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Issues Of The Environment: Slow Food Farming In Washtenaw County - Challenges And Rewards

Jul 10, 2019

Kim Bayer
Credit Lisa Barry / 89.1 WEMU

Washtenaw County is home to the only organic, U-pick farm in the state.  Kim Bayer is the owner of Slow Farm in Ann Arbor and serves as Slow Food Governor for the state of Michigan.  In this week's 'Issues of the Environment, she shares her personal passion for organic farming and discusses why the Slow Food movement is vital to our health and our future. 


Overview

  • According to the Food and Agriculture Organization, since the advent of industrialized agriculture, over 75% of plant genetic diversity has been lost.  Today, 75 percent of the world’s food is generated from only 12 plants and five animal species.  Agrobiodiversity is important for protecting our food supply against threats like disease, pests, or natural disasters that could wipe out the main species we rely on for food.
  • According to MSU, 1% of Michigan farms produce organic products, but the market for organic products is growing at about 20% a year.  The USDA reports that the demand for organic products exceeds the supply.  The benefits of organic farming are many including maintaining quality soil, less harm to the natural environment, and crops that do not contain chemical residues.
  • Farming is challenging, and organic farms do not use any chemical or synthetic pesticides or fertilizers.  Instead of chemical fertilizers, organic farms plant cover crops that enrich the soil and use natural compost.  (Slow Farm uses vermiculture compost that they produce.)  Organic farmers focus of pest control rather than elimination, working to attract beneficial insects like bees and spiders while keeping plants as healthy as possible so that they are less susceptible to disease.
  • Slow Farm is a certified organic farm, which is unique among U-pick farms (It is the only one in Washtenaw County).  They have approximately 20 acres under cultivation and grow about 100 different varieties of fruits, vegetables, and flowers.  The farm also grows a vast variety of tomatoes and squashes which are considered endangered food varieties by the Ark of Taste.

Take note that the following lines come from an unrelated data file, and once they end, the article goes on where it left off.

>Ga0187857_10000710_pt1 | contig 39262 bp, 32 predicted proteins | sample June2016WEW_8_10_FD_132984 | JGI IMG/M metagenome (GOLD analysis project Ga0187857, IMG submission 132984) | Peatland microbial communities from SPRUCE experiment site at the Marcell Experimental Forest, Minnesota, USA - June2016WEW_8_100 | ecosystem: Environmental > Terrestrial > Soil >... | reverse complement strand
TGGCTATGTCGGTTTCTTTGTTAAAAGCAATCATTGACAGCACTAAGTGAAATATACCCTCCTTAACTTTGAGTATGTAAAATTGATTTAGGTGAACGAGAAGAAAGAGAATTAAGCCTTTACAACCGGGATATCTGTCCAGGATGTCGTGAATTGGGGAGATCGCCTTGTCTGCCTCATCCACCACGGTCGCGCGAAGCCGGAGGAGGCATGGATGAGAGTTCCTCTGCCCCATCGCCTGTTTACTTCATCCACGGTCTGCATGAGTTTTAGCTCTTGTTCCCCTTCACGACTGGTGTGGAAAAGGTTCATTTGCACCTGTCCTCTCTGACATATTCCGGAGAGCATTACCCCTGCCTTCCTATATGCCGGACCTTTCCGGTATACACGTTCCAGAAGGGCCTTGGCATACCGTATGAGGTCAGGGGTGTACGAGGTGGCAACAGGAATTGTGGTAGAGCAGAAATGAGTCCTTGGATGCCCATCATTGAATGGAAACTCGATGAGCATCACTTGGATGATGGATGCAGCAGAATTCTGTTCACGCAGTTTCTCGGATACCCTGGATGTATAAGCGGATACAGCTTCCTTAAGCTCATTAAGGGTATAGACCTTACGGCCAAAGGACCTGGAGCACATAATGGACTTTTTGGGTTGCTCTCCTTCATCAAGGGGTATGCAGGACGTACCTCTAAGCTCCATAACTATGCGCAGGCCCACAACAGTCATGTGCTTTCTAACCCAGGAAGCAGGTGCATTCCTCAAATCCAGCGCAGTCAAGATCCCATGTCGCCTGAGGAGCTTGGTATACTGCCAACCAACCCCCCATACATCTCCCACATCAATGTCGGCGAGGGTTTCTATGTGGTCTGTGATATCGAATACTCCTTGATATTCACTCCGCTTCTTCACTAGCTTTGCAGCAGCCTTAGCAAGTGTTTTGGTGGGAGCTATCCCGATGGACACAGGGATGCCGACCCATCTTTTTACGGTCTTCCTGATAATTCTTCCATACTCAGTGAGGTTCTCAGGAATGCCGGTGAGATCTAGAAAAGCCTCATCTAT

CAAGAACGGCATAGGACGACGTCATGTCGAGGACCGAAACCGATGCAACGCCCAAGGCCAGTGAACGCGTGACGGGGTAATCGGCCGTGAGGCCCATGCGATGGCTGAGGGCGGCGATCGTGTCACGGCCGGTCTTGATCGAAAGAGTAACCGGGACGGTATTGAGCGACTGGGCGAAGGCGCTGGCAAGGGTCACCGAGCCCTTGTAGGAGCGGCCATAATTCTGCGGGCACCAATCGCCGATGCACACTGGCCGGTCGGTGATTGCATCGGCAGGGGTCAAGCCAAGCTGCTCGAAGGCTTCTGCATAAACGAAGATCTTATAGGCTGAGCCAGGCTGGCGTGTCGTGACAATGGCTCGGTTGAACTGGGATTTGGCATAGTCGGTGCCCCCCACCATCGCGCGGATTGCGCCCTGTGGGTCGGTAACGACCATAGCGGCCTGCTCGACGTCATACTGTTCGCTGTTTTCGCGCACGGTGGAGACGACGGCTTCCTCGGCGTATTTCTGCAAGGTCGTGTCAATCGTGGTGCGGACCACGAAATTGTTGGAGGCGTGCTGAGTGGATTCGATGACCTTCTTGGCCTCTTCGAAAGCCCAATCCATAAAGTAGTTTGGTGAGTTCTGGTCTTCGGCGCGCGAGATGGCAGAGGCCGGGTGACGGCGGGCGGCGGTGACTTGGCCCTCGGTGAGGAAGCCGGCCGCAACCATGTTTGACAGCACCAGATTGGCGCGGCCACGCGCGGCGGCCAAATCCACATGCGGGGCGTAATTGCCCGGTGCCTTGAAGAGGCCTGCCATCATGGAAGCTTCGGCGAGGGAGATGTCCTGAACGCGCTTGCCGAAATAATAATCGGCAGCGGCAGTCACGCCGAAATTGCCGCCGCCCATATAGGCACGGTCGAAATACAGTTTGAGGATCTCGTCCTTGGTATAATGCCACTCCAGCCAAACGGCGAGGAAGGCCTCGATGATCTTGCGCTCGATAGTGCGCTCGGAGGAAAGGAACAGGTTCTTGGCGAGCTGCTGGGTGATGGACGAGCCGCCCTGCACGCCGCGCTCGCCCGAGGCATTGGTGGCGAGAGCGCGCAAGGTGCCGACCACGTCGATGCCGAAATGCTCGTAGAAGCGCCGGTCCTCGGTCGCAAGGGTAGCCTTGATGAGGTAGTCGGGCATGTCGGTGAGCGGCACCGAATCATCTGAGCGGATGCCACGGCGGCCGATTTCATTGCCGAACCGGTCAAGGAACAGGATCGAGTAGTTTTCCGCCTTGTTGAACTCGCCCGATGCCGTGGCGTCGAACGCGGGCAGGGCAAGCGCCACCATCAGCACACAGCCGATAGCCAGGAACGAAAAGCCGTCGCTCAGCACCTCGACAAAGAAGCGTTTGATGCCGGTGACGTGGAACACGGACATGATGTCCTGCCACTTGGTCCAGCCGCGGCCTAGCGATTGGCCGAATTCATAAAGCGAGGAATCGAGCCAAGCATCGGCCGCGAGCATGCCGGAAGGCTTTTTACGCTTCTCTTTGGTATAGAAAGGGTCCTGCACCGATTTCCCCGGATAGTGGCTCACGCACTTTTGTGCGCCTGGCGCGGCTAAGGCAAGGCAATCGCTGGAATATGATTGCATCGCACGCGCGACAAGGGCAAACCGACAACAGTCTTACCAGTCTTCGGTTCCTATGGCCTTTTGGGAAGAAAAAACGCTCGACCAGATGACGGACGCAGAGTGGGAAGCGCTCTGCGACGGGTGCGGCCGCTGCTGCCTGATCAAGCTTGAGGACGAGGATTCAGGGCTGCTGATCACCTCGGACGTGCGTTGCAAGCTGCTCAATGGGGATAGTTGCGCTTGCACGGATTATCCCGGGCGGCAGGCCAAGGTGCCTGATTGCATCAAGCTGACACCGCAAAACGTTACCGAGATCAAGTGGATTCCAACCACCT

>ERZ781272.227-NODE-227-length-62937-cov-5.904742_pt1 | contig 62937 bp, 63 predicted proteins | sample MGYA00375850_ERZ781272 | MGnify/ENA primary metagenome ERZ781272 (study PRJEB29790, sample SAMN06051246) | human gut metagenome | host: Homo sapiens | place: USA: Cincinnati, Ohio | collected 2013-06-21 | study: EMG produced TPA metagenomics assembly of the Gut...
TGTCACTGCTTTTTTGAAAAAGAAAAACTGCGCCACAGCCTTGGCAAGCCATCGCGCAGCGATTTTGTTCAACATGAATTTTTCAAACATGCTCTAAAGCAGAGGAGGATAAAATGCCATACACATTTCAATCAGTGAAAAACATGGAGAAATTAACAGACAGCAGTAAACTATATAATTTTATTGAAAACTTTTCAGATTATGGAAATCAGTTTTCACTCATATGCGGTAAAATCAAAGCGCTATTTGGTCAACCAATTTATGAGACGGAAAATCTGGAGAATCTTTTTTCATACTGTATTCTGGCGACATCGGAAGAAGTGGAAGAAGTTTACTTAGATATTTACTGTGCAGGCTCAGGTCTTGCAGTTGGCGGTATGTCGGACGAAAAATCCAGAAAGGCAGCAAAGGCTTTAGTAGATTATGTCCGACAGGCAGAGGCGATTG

• The International Ark of Taste organization maintains a catalogue of endangered foods, with more than 3,500 food items on the current list.  There are also Ark of Taste regional groups, Midwest Ark of Taste in our region, that maintain a list of unique foods that are well adapted to our particular climate and culture.
  • The Slow Food movement works to “strengthen our region’s food system, build community food security, and preserve our culinary heritage.” They promote growing varieties of food that are well adapted to the local ecosystem, and they use events and outreach to connect the community to local farms, such as the Local Food Summit and Central Michigan Seed Swap.
  • Kim, owner of Slow Farm and also the Slow Food Governor for Michigan, says the main challenge for her farm has been weeds. This year several types of thistles have plagued the Slow Farm.  Weeds are mowed, pulled, and dug out, but organic farms also expect a tolerable level of weeds to remain.
  • Kim thinks of herself a “returning generation” farmer, and champion for slow food and organic farming in Michigan.  She can be found running the farm stand on Whitmore Lake Road in Ann Arbor all summer long.  She says the stigma around forced farm labor is a barrier for entry to farming for some people, perhaps people of color in particular.  Organic farms are not on an even playing field. She also sites the increasingly high cost of farmland and the disproportionate costs for organic farmers due to certification costs and no farm subsidies for organic farmers.

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— David Fair is the WEMU News Director and host of Morning Edition on WEMU.  You can contact David at 734.487.3363, on twitter @DavidFairWEMU, or email him at dfair@emich.edu